Importance in the ecosystem

Most sharks are apex predators, which means they are the top of the food chain. They remove the sick and weak which keeps prey populations healthy. Sharks eat large fish which prevents them from becoming too abundant. If large fish became too abundant they would overeat small herbivorous fish. This would lead to an overgrowth of algae with no herbivores to eat them. Therefore, sharks keep the whole ecosystem in balance. Prey also change where they spend time and feeding habits in order to stay safe from sharks. This indirectly keeps seagrass and coral reefs healthy, and increases species diversity.








Why sharks are vilified


Many predators are portrayed by the media as evil. Shocking and violent stories sell newspapers, and get people to watch the news. While the reporters may choose photos and words for their stories that make sharks sound scary, remember to look for the truth. The truth is that sharks are wild animals, and they are predators. Predators kill their prey in order to survive, but humans are not one of their prey items. VERY occasionally, sharks make a mistake.


When you think about sharks, you probably think about the movie Jaws. The writer for Jaws actually regretted making the shark into a monster after the movie came out, because it created an unrealistic fear of sharks.


Newspapers that report shark attacks sometimes make them sound dramatic. Think about this headline: "Shark horror: 12 foot monster and diver face off in near death battle under water"

Calling sharks 'monsters' or 'killing machines' gives people a negative opinion of them.


 

* The reality is that sharks kill about 5 people a year across the globe.

* Humans kill 100 million sharks a year.


Who should be scared of who?


 

There are only about 4 shark species out of the 440 species that are responsible for attacks on humans. However, people have been able to swim with these 4 shark species without them showing any aggression. But the media highlights every attack which makes it seem like shark attacks are a big problem. No one talks about their peaceful shark experiences. Tourists travel around the world to swim with whale sharks. Beach-goers in San Diego snorkel with a group of leopard sharks that congregate off La Jolla in the summer. Many locations around the world are tourist draws because they offer the chance to swim with various shark species, like hammerheads, thresher sharks, reef sharks, and cow sharks. Swimming with sharks is a fun, exciting, and once-in-a-lifetime opportunity for many people.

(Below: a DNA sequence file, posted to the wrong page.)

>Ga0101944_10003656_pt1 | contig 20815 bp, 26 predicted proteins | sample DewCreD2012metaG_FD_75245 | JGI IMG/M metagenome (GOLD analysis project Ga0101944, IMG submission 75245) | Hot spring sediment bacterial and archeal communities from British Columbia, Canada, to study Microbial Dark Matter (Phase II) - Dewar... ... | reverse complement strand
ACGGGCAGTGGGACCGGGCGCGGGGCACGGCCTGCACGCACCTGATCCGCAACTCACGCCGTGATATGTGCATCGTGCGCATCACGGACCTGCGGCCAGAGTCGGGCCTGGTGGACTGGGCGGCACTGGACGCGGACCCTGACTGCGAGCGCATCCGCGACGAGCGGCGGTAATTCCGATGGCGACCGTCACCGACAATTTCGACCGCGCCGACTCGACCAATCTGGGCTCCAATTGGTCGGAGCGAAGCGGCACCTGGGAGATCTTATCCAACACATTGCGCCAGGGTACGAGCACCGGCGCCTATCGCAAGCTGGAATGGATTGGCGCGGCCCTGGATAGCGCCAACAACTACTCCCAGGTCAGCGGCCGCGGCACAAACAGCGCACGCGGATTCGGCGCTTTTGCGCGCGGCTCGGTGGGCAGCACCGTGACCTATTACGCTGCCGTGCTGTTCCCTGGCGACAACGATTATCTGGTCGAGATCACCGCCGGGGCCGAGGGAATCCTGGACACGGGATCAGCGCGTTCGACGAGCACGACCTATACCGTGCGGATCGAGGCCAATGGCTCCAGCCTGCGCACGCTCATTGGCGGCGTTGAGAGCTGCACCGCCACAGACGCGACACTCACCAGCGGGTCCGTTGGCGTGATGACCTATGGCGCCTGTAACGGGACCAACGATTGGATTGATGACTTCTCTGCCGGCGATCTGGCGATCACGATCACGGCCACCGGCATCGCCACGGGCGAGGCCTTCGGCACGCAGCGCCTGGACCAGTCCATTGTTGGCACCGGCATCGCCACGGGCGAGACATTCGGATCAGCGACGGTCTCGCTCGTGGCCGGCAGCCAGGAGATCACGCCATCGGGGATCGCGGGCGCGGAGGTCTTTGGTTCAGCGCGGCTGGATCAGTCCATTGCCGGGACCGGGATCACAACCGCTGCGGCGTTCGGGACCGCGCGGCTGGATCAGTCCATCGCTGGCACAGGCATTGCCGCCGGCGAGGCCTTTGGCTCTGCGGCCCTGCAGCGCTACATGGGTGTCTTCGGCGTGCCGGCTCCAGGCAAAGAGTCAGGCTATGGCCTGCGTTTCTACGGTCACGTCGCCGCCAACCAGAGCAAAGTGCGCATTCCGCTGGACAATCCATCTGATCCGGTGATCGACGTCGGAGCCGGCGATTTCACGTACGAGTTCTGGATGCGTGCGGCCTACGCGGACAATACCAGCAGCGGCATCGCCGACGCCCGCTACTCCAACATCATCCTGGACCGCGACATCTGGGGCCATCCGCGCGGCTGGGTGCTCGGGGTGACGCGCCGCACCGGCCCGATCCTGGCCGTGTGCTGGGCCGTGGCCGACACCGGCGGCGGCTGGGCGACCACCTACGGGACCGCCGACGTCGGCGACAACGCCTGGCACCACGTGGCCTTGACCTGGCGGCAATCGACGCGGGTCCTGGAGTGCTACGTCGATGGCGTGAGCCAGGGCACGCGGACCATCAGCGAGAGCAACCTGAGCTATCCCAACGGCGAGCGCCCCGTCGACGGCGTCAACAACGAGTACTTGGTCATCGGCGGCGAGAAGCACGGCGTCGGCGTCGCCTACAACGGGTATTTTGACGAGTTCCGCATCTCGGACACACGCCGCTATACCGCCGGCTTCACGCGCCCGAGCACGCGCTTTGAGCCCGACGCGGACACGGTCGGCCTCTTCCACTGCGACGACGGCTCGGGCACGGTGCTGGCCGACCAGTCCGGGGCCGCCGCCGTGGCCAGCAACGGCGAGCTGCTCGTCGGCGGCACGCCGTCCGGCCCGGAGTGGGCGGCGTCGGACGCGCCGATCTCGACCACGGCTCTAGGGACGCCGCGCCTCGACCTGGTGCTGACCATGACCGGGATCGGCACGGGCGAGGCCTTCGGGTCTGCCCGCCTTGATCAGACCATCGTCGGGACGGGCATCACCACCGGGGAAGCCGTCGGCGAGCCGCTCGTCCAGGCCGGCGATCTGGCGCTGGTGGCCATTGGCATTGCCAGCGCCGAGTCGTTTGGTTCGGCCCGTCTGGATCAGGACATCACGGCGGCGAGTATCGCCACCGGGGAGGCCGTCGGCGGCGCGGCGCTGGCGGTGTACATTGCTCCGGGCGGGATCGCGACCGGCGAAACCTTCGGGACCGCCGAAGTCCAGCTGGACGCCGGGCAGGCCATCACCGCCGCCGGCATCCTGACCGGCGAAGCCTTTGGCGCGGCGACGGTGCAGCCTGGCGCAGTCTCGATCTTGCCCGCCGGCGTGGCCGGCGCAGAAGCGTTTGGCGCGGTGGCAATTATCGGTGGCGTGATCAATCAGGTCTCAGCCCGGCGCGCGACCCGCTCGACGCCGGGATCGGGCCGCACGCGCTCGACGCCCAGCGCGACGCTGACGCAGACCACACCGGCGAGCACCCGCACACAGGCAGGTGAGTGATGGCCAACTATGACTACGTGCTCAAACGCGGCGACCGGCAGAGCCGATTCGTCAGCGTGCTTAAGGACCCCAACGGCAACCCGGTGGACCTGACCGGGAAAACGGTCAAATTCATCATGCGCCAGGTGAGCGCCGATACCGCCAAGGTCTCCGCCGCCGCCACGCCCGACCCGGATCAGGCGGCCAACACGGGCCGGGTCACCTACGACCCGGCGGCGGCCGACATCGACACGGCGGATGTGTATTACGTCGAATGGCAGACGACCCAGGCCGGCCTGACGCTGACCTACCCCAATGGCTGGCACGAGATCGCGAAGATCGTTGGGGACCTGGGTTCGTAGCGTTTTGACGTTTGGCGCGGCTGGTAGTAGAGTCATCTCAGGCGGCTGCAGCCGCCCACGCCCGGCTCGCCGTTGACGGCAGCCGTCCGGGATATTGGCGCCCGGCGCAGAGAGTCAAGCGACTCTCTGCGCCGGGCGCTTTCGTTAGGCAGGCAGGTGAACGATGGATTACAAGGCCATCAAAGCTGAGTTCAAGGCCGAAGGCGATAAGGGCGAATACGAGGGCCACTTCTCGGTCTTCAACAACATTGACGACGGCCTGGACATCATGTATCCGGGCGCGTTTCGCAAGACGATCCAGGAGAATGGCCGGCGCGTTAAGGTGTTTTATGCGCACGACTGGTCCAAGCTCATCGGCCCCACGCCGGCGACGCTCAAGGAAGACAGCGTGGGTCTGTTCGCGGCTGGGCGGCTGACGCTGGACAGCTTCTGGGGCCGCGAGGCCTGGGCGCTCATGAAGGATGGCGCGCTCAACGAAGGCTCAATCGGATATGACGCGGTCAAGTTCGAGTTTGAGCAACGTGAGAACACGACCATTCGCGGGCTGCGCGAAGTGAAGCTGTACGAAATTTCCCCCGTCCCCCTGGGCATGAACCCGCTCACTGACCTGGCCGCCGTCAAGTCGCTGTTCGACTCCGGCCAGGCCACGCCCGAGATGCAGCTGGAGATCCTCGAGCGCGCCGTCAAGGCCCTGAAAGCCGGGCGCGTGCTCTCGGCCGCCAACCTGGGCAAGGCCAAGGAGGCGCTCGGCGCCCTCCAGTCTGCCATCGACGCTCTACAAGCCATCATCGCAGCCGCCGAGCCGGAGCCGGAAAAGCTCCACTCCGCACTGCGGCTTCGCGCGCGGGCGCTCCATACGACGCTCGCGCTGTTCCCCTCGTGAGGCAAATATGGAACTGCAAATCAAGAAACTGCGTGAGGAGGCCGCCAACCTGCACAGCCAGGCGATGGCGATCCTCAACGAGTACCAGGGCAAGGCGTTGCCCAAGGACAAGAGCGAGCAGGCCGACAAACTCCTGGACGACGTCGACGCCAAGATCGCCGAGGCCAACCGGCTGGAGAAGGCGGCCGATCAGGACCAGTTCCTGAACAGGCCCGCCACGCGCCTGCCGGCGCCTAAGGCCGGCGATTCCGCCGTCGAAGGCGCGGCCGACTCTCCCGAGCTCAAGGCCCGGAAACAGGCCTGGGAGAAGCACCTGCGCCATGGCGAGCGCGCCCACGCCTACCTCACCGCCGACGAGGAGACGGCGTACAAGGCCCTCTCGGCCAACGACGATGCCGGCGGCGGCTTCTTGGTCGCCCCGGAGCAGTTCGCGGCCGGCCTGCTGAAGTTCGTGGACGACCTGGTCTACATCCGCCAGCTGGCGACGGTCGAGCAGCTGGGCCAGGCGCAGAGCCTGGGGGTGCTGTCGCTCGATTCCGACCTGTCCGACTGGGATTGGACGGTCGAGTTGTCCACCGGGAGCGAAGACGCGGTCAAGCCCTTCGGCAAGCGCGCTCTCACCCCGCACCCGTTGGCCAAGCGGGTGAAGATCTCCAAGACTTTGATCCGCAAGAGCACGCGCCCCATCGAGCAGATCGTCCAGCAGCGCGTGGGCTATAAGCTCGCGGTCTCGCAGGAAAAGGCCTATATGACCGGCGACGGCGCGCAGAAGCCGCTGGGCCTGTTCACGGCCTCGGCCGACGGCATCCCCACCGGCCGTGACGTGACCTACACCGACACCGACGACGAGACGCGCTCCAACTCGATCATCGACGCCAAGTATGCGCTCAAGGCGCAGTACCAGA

Threats to sharks

  • Shark fin soup is the primary threat to shark survival. Shark fin soup is considered a delicacy and seen as a status symbol in Asia. Fishermen remove the sharks fins and waste the rest of their body to make the soup.

  • Sharks are caught as by-catch in fishermen's nets. They have also lost prey due to overfishing of many fish species.

  • 25% of shark species are endangered, threatened, or near threatened. With the high levels of human predation, sharks are slow to recover. Sharks generally live long and take many years to mature. Female Great White sharks aren't ready to reproduce until about 33 years old. Greenland sharks don't reproduce until they are 150 years old! Sharks also have long pregnancies and produce few young.


How to help

  • Join a citizen science project to help with research. Online sites like whaleshark.org let you upload photos of your shark sightings to their database.

  • Learn more about sharks, and share with the people around you. Spread awareness about sharks on social media.

  • Go diving or snorkeling with sharks. Shark tourism supports local conservation efforts.

  • Avoid eating shark. Some nutritional and beauty products also use shark oil and cartilage. By avoiding these products, the demand decreases which will stop the killing.

  • Reduce your seafood consumption. This will increase the prey availability for sharks. It will also reduce the incidents of sharks getting caught in fishing nets.

  • Reduce your use of single-use plastics. Sharks can confuse garbage in the ocean for food, and also eat fish that had consumed plastic. This can make sharks sick or lead to their deaths.



Practice what you learned

Download the activity below, print it, and fill it out:


Shark worksheet
.docx
Download DOCX • 1.08MB